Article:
I like to think that the singer is an athelete using all their body, therefore it all needs careful handling, warming up and cooling down.
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#7 AnnC

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Posted 01 May 2008 - 19:37

QUOTE(jod @ May 1 2008, 01:28 PM) View Post

On the other hand I specialise with childrens' voices.

I am becoming more and more convinced that children need proper singing lessons from primary school age, but this is not the same as creating a "Charlotte Church"

Far from it! This is a way of insuring that the Pop Idol, Britain's got Talent effect does not mean we loose a generation of children to ENT surgeon.

The whole strategy is to even up the natural voice, to work on breathing, posture and evenness of tone. To keep the voice free, and allow children's natural treble sound to ring out.

Using the translation "little bridge" for passagio, and even range where the middle is not over-developed, the bottom is not over used and a natural head-voice can be found, and very carefully selecting repertoire. I feel that teaching to primary school children is the way forward.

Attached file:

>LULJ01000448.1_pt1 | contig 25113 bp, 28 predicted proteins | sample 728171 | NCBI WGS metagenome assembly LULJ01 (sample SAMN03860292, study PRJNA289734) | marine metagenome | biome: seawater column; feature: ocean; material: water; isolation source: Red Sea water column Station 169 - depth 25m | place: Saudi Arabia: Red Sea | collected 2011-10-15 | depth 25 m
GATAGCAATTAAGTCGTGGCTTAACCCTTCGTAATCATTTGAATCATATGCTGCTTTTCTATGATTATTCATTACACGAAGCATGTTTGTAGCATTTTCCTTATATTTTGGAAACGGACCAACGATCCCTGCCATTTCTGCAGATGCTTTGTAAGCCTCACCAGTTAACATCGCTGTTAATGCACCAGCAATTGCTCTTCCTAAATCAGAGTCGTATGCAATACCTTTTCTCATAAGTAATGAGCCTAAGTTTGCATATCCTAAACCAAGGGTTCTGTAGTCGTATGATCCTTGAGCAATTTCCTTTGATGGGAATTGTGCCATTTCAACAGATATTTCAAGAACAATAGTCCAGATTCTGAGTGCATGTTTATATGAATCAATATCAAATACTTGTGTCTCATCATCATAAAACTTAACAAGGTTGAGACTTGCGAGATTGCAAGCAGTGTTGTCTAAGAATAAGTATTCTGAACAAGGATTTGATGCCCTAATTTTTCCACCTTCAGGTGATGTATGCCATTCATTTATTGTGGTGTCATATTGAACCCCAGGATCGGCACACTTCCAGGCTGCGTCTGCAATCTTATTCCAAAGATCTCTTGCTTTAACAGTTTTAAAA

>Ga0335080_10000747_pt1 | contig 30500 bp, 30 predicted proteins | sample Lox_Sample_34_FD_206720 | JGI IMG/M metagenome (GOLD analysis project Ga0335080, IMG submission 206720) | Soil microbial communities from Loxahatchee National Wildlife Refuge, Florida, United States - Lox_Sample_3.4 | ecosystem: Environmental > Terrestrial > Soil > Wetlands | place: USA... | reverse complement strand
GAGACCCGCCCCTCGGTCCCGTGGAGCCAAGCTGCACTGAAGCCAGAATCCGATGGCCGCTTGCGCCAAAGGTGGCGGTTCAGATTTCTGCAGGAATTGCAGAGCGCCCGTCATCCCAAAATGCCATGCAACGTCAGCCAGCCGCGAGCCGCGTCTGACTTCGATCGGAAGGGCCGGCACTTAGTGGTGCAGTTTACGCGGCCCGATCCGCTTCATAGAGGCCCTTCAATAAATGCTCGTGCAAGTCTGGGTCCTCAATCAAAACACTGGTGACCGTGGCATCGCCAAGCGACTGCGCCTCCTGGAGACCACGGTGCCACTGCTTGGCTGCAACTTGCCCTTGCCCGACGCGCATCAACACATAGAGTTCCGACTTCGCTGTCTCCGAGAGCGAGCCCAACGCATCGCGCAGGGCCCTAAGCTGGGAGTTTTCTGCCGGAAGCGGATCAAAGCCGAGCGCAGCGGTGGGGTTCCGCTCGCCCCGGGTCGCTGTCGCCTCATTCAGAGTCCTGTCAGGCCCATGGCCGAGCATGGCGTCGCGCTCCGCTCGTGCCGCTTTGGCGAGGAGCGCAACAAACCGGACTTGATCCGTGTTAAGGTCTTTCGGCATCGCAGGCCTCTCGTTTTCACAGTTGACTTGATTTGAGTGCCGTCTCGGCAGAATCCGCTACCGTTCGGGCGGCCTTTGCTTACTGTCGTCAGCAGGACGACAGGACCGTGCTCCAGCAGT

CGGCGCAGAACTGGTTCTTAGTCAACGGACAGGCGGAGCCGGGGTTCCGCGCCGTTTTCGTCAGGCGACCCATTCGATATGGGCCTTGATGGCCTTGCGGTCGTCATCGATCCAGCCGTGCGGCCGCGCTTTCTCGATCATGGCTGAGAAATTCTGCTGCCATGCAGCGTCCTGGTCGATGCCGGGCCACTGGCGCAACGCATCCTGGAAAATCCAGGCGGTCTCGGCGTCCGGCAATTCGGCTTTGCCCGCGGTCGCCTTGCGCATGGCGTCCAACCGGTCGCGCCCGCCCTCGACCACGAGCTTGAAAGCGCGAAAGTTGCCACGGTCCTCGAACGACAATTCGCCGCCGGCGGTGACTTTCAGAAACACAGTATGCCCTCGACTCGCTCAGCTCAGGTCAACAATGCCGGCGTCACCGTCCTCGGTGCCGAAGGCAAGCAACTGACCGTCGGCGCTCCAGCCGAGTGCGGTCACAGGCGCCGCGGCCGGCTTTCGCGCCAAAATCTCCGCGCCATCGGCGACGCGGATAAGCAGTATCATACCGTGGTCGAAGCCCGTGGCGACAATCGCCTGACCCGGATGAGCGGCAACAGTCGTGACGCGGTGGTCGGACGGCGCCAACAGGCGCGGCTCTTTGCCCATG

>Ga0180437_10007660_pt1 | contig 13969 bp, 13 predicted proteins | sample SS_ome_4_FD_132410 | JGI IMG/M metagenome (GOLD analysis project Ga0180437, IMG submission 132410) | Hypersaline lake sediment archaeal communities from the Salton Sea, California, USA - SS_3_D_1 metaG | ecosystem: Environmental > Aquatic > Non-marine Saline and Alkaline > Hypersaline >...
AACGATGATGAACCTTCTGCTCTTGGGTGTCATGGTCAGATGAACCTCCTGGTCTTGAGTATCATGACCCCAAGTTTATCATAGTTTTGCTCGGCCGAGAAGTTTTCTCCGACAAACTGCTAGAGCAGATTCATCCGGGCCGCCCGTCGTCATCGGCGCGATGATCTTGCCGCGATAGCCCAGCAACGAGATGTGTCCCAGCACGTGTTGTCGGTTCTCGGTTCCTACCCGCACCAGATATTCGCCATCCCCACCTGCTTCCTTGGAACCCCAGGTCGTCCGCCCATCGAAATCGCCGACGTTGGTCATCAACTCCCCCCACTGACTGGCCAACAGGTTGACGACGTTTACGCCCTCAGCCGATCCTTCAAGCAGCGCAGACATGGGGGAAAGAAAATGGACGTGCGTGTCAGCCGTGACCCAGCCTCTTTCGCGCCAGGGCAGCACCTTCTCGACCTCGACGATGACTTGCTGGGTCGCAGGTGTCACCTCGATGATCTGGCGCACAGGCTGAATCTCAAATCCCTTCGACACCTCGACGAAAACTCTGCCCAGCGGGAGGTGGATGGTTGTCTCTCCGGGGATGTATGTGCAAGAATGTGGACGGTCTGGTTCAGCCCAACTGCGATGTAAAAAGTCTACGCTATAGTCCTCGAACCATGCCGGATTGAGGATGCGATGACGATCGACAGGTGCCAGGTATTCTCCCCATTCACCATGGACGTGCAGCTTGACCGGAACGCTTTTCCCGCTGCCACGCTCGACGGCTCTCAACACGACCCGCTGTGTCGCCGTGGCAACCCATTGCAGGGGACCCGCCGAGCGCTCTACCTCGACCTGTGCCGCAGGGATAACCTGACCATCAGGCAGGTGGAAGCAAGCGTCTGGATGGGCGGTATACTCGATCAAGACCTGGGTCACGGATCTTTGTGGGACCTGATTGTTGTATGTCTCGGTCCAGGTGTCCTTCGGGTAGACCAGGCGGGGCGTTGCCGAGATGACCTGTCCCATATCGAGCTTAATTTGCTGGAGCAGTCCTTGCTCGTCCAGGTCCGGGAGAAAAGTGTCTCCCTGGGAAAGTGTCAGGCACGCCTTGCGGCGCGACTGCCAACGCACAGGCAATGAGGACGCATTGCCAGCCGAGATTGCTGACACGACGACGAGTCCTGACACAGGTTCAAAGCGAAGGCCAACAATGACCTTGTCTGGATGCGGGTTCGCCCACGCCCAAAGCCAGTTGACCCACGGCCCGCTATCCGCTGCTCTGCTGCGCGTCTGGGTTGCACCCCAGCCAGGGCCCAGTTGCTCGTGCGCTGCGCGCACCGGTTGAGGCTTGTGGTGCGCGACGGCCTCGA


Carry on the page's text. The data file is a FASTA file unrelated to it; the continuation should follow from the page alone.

I teach adults and teenagers too, but it is the vocal care of childrens voices and the way that singing is being mis-taught in schools at present that concerns me most.

Very few trained singers are prepared to work with children. I find they excite me most as when they absorb the techniques I teach them, the progress made is very exciting, and I know they won't hurt themselves in the process.


You talk a lot of sense, Jod, and I agree with you. I also teach children, depending on their concentration level. They are a joy to teach, and also a huge responsibility, as their voices need handling with kid gloves, but if you know what you are doing and are careful, as you are, their voices blossom into something wonderful at around 15-16.
To the OP - breathing IS everything, but your daughter may be doing it naturally. I don't believe in teaching HOW to do anything, if it is natural. There's no point in drawing attention to anything when there isn't anything wrong - you could undo the natural ability and cause problems.

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#8 jacky

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Posted 01 May 2008 - 22:46